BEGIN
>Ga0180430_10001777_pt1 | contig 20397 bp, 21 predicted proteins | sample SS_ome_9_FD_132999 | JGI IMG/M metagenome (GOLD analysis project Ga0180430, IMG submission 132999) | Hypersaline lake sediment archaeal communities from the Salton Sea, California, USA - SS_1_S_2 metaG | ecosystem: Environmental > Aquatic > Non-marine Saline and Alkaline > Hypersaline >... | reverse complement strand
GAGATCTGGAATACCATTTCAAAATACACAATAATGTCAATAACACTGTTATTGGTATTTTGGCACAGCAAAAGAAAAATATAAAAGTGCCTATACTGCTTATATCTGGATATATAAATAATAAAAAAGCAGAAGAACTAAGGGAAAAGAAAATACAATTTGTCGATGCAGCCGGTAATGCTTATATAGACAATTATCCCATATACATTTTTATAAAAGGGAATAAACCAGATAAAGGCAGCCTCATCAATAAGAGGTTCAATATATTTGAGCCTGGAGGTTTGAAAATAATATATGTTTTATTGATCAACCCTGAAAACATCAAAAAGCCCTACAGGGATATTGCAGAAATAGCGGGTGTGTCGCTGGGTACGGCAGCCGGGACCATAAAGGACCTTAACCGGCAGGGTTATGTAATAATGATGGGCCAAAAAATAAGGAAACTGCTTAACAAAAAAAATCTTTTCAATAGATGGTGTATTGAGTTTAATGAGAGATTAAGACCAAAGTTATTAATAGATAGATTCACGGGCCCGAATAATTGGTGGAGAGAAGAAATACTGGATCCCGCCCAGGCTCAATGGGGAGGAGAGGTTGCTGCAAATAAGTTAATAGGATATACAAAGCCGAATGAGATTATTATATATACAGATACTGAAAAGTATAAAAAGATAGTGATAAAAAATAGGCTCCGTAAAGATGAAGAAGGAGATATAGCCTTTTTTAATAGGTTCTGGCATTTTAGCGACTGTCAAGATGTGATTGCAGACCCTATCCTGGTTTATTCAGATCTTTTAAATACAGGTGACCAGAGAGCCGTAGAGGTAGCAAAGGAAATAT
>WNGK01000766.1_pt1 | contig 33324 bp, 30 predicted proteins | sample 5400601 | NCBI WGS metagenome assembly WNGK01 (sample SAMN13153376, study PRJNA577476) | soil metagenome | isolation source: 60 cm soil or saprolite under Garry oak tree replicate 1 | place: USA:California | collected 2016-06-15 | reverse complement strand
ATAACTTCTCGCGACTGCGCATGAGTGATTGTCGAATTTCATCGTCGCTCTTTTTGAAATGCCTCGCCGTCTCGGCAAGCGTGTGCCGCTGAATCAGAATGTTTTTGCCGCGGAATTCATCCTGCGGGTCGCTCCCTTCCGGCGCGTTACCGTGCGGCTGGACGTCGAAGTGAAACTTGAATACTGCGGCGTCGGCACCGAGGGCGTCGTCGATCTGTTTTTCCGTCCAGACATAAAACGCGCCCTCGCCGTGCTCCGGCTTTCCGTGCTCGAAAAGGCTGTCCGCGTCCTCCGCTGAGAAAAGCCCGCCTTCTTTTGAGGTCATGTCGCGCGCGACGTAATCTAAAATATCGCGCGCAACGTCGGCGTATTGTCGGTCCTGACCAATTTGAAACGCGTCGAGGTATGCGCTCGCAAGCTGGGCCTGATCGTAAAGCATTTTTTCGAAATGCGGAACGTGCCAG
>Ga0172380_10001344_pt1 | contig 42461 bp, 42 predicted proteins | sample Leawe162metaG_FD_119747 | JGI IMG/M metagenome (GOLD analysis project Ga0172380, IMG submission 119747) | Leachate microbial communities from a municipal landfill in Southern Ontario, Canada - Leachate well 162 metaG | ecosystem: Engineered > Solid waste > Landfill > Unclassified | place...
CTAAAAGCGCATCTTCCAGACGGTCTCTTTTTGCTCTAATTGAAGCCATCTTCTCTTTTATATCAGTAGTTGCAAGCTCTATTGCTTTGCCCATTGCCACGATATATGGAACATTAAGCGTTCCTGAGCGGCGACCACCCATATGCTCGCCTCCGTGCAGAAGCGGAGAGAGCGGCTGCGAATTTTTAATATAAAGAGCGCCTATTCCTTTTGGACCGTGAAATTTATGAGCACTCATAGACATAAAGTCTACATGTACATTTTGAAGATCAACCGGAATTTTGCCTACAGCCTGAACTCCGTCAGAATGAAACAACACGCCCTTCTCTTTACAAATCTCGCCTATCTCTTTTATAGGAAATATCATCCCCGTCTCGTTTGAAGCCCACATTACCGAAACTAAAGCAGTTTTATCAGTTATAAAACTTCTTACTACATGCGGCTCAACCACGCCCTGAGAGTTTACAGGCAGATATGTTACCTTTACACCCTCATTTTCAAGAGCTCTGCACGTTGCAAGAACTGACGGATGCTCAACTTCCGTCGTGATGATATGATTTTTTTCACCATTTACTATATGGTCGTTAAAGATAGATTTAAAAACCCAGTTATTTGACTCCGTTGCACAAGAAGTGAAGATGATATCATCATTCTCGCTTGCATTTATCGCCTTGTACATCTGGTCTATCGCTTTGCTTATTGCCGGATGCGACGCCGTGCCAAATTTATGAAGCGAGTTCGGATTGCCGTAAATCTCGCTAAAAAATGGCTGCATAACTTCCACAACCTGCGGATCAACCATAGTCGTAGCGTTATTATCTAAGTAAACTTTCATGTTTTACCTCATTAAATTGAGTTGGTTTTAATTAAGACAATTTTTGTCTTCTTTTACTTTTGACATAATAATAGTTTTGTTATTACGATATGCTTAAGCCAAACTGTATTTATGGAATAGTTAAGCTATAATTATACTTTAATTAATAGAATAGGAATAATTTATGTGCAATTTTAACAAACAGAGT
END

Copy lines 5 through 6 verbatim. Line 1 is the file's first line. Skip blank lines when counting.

>Ga0172380_10001344_pt1 | contig 42461 bp, 42 predicted proteins | sample Leawe162metaG_FD_119747 | JGI IMG/M metagenome (GOLD analysis project Ga0172380, IMG submission 119747) | Leachate microbial communities from a municipal landfill in Southern Ontario, Canada - Leachate well 162 metaG | ecosystem: Engineered > Solid waste > Landfill > Unclassified | place...
CTAAAAGCGCATCTTCCAGACGGTCTCTTTTTGCTCTAATTGAAGCCATCTTCTCTTTTATATCAGTAGTTGCAAGCTCTATTGCTTTGCCCATTGCCACGATATATGGAACATTAAGCGTTCCTGAGCGGCGACCACCCATATGCTCGCCTCCGTGCAGAAGCGGAGAGAGCGGCTGCGAATTTTTAATATAAAGAGCGCCTATTCCTTTTGGACCGTGAAATTTATGAGCACTCATAGACATAAAGTCTACATGTACATTTTGAAGATCAACCGGAATTTTGCCTACAGCCTGAACTCCGTCAGAATGAAACAACACGCCCTTCTCTTTACAAATCTCGCCTATCTCTTTTATAGGAAATATCATCCCCGTCTCGTTTGAAGCCCACATTACCGAAACTAAAGCAGTTTTATCAGTTATAAAACTTCTTACTACATGCGGCTCAACCACGCCCTGAGAGTTTACAGGCAGATATGTTACCTTTACACCCTCATTTTCAAGAGCTCTGCACGTTGCAAGAACTGACGGATGCTCAACTTCCGTCGTGATGATATGATTTTTTTCACCATTTACTATATGGTCGTTAAAGATAGATTTAAAAACCCAGTTATTTGACTCCGTTGCACAAGAAGTGAAGATGATATCATCATTCTCGCTTGCATTTATCGCCTTGTACATCTGGTCTATCGCTTTGCTTATTGCCGGATGCGACGCCGTGCCAAATTTATGAAGCGAGTTCGGATTGCCGTAAATCTCGCTAAAAAATGGCTGCATAACTTCCACAACCTGCGGATCAACCATAGTCGTAGCGTTATTATCTAAGTAAACTTTCATGTTTTACCTCATTAAATTGAGTTGGTTTTAATTAAGACAATTTTTGTCTTCTTTTACTTTTGACATAATAATAGTTTTGTTATTACGATATGCTTAAGCCAAACTGTATTTATGGAATAGTTAAGCTATAATTATACTTTAATTAATAGAATAGGAATAATTTATGTGCAATTTTAACAAACAGAGT